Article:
Learn Italian from Pinocchio: chapter 5, part 6

After his meal flies out the window on him, Pinocchio has a conniption fit and regrets not having obeyed his babbo. In this post, which concludes your study of chapter 5 of Le avventure di Pinocchio by Carlo Collodi, you begin with the following portion of text, the first of several:

Ciò detto, distese le ali, e, infilata la finestra che era aperta, se ne volò via a perdita d’occhio.

— Carlo Collodi, Le avventure di Pinocchio, capitolo 5

This portion of text begins with Pinocchio’s discovery that he would not be able to eat his egg because the contents of it flew away on him. From this line, learn the following usages: ciò détto (that said), distèndere (to extend), un’àla (wing), le àli (wings), infilàre (to slip out), la finèstra (window), apèrto (open), volàrsene vìa (to fly away), a pèrdita d’òcchio (as far as the eye could see).

You will remember from the last part of your study that the chick, or pulcino, has just popped out of the egg and said: Mille grazie, signor Pinocchio, d’avermi risparmiata la fatica di rompere il guscio! Arrivedella, stia bene e tanti saluti a casa! The use of ciò detto (that said) at the beginning of this post’s portion of text refers to these words spoken by the pulcino.

When talking about wings, the verb distendere means to extend. The past participle of this verb is disteso.

Il pulcino ha disteso le ali.
The chick spread its wings.

You will note that the plural of ala (wing) is ali. Both the singular ala and plural ali are feminine in gender.

un’ala rotta, broken wing
le ali rotte, broken wings

As for the verb infilare, when talking about doors, it means to slip out, to take off out, with the sense of being in a hurry. In the text, it is used to talk about going through a window.

infilare la porta
to slip out the door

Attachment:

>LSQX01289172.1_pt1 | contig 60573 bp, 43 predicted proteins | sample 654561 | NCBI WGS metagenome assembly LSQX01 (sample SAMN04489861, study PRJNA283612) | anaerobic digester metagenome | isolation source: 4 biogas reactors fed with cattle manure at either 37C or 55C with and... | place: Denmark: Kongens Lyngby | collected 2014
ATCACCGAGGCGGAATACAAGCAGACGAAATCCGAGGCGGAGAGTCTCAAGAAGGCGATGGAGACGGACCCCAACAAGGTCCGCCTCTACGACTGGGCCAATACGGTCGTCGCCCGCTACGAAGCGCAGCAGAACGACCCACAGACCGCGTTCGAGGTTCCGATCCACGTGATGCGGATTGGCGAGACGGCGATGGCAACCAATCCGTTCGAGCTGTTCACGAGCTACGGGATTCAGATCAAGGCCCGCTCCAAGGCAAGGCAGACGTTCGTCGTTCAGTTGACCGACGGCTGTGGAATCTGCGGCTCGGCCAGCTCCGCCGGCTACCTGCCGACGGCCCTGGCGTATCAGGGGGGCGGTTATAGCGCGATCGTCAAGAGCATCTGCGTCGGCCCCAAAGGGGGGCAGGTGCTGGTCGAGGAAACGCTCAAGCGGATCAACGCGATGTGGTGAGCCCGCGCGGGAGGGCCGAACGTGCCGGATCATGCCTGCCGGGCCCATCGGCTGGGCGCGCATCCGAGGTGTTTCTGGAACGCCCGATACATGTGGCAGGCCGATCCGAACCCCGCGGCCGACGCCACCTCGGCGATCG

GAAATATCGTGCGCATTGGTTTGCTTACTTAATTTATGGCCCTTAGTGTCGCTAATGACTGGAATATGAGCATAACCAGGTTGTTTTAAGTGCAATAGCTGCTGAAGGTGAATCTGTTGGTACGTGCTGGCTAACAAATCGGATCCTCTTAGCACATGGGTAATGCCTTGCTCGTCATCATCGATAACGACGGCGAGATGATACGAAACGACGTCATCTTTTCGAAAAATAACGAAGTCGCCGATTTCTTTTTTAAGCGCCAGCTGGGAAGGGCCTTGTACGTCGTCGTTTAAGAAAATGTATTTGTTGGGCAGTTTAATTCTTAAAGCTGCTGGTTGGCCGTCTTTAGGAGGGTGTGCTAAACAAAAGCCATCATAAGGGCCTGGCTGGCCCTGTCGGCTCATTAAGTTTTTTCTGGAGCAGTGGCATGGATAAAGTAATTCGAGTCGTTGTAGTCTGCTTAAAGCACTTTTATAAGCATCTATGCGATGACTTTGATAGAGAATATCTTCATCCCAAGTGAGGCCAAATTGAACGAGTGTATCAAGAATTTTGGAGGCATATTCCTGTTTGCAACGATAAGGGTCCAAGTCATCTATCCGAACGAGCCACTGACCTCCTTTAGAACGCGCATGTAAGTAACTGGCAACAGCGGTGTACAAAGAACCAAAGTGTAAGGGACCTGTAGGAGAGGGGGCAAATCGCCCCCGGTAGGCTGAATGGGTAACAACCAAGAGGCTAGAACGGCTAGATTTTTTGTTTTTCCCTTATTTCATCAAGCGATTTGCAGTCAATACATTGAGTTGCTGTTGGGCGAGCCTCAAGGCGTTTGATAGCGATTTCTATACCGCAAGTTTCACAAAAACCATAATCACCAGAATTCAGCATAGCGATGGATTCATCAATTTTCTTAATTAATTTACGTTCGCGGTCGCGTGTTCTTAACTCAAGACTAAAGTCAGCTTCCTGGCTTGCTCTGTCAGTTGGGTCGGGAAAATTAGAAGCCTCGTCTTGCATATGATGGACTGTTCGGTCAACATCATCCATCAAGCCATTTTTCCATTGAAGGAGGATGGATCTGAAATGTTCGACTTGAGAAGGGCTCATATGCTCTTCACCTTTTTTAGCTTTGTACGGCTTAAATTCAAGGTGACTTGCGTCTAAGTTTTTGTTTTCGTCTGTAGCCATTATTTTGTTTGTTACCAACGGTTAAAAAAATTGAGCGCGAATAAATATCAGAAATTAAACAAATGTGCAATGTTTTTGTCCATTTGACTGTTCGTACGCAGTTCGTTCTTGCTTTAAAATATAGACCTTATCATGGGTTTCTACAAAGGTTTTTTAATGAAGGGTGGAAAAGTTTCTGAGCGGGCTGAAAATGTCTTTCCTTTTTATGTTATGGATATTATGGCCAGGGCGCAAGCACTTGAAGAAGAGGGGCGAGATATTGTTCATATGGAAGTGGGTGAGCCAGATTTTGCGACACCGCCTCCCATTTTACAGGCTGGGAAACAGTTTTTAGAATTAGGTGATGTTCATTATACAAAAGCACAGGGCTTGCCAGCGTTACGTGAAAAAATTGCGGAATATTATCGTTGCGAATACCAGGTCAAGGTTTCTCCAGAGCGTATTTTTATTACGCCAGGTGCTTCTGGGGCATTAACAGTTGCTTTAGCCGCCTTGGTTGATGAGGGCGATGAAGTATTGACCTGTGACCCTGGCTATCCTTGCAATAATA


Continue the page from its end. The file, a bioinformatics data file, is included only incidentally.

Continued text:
to take off out the door

infilare la finestra
to slip out the window
to take off out the window

Infilata la porta di casa, saltò nella strada e si dette a scappare.
Once he had slipped out the front door (the house door [having been] slipped through), he jumped into the street and began to take off.

The expression volarsene via means to fly off, to fly away. The base of volarsene is, obviously, volare (to fly). The construction volarsene is similar to another one you have already encountered: andarsene (to go away).

Il pulcino se n’è andato via.
Il pulcino se n’è volato via.
The chick went away.
The chick flew away.

This first line of text breaks down as: Ciò détto (that said), distése le àli (its wings having been extended), e, infilàta la finèstra che èra apèrta (and the window that was open having been slipped through), se ne volò vìa a pèrdita d’òcchio (it flew off as far as the eye could see).

The story continues with Pinocchio’s reaction:

Il povero burattino rimase lì, come incantato, cogli occhi fissi, colla bocca aperta e coi gusci dell’uovo in mano.

— Carlo Collodi, Le avventure di Pinocchio, capitolo 5

All the vocabulary here has been encountered before, with the exception of incantato, meaning bewildered, transfixed, etc. You will remember that fisso means fixated, and that the shell of an egg is called il guscio.

This line breaks down as: Il pòvero burattìno rimàse lì (the poor marionette stood there), cóme incantàto (bewildered), cógli òcchi fìssi (with his eyes fixated), cólla bócca apèrta (with his mouth open) e cói gùsci dell’uòvo in màno (and with the eggshells in his hand).

Pinocchio, unsurprisingly, then has his conniption fit:

Riavutosi, peraltro, dal primo sbigottimento, cominciò a piangere, a strillare, a battere i piedi in terra per la disperazione, e piangendo diceva:

— Carlo Collodi, Le avventure di Pinocchio, capitolo 5

In this line, you have numerous usages that can be used to describe a temper tantrum. Vocabulary to be learned here includes: riavérsi (to come to, to regain one’s senses, to snap out of it), peràltro (however), lo sbigottiménto (dismay), piàngere (to cry), strillàre (to yell, to scream), bàttere i pièdi (to stamp one’s feet), la disperazióne (desperation, despair).

With riavutosi, you understand that Pinocchio has snapped out of his bewilderment resulting from seeing the chick’s having flown out the window. Riaversi can be understood literally as meaning to get oneself back.